Baltimore Charm, a new Lingerie Football League team, plays up sheer talent
Thursday, September 30, 2010
TRENTON, N.J. -- In the tunnels beneath the stadium, the locker room and rituals of the Baltimore Charm -- one of this year's expansion teams in the weird and wonderful Lingerie Football League -- offered a whole new version of pregame festivities.
For one, the players in the locker room are buxom young women wearing little more than René Rofé lingerie (tight-tight boy shorts, fringe-cut sports bras), shoulder pads, garters and small helmets with clear plastic visors across the face.
Second, the mascot for the Philadelphia Passion, Baltimore's opponent on this night, is a shirtless muscle-bound guy walking around in green face paint and gym shorts. "Dude, you're like a dude mascot for a women's football team? Really?" one of the Baltimore coaches asks him, sneering.
Down the hall, the last of the players are doing their green-screen and promotional shots for MTV2, which will be broadcasting the game. There's no fire pole involved, but the concrete floor has been sprayed down with water and the women are posed provocatively, with hips or shoulders turned to emphasize curves and cleavage. In a meeting room a few doors over, the television director reminds a cameraman to "get lots of great [rear] shots."
Then, just before kickoff, league commissioner Mitchell Mortaza (who grew up in Centreville) gets both teams together at midfield to urge them to taunt and intimidate at every opportunity. And when a receiver comes across the middle of the field, "knock that [expletive] out," he exhorts.
"Let's put on a show out there!" Mortaza barks.
Loathe it or leer at it, Baltimore, but the unholy cultural meltdown of attractive young women playing tackle football in bedroom lingerie comes to 1st Mariner Arena on Friday night when the Charm make their home debut against the Tampa Breeze. Sure, it sounds like Jell-O wrestling with shoulder pads, a league with infinite double-entendres ("True Fantasy Football" is the league's official tagline), but in just its second year, the 10-team league already has a nationwide cable television broadcast partner; corporate sponsors for everything from Rofé lingerie to Cutters, the sports performance gloves; and is finalizing a contract for a reality television series next summer.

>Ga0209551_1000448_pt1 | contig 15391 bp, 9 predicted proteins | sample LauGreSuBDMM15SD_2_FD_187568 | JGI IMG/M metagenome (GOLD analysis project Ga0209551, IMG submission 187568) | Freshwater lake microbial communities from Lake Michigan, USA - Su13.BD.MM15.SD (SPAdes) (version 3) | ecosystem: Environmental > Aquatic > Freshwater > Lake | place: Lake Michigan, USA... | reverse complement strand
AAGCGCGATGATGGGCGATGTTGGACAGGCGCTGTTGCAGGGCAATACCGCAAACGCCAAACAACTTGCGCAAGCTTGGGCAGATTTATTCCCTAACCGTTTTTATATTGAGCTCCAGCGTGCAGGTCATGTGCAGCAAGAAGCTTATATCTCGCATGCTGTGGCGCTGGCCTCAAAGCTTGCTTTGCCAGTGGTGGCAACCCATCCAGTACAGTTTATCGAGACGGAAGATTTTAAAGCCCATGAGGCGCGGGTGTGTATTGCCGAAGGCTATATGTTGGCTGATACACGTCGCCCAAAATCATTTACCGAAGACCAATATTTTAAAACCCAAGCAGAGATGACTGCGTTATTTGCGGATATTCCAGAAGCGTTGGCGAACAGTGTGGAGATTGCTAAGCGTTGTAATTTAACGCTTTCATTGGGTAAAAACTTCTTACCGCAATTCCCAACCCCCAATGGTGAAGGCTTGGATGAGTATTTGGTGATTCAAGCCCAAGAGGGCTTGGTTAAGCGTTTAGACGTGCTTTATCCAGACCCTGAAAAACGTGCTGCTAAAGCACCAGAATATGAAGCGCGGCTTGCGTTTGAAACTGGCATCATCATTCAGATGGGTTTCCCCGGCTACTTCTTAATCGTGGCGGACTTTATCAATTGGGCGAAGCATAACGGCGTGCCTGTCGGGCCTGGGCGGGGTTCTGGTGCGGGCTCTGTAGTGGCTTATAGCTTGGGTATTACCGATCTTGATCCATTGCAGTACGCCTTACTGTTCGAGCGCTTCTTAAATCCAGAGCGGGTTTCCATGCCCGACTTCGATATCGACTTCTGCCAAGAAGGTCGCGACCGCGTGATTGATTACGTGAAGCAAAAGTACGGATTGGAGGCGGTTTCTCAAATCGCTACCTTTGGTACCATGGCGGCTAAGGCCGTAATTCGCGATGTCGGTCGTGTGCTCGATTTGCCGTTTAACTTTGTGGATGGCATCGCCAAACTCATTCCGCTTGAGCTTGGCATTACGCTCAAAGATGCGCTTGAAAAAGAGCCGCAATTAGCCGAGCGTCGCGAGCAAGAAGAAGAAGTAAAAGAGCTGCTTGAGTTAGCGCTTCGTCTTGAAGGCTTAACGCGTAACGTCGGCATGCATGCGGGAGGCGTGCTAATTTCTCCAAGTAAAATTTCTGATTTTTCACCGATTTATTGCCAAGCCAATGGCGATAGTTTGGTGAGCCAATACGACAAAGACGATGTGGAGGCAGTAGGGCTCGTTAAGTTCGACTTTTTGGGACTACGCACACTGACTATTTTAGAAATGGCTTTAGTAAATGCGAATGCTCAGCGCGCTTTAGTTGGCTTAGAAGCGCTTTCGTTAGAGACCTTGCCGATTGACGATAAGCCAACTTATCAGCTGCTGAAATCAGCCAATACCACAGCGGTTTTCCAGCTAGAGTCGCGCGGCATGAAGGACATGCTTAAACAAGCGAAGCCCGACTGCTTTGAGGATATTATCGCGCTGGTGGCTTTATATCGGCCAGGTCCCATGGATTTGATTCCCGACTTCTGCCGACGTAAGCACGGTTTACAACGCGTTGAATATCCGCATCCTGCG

Is this progress? Cultural decadence gone berserk? Mortaza says he's merely filling a market void. He came up with the idea for the LFL while hosting a promotional party at the 2003 Super Bowl. Despite the A-list halftime entertainment, Mortaza observed, people were leaving their seats in droves.
"If people had paid all that money to get to that game and wouldn't sit still for a free show, I thought of what must be happening in front of millions of television sets. . . . I thought, what would it take to get people to stay put?" He figured all you had to do was add beautiful women in skimpy outfits.
And thus the Lingerie Bowl was born as a pay-per-view event broadcast at halftime of the Super Bowl, featuring model-gorgeous women playing tackle football in their undies. Last year, this morphed into the Lingerie Football League, with teams (all backed by Mortaza) playing in cities such as New York, Miami, Dallas, Chicago and Seattle. Mortaza said attendance increased as the season went on by more than 20 percent.
"The good-looking athletes, particularly in women's sports, do much better [financially] than the rest," he says. "Look at [NASCAR's] Danica Patrick, [softball's] Jennie Finch and [volleyball's] Gabrielle Reece. What we wanted to create was a league of Danica Patricks."
The first year was turbulent, yes, with two franchises not making it. At least one game was canceled, some coaches were dismissed (Mortaza cites a problem of dating players) and some players quit, but Mortaza said the sexiest show on turf ended its initial season in the black by "six figures."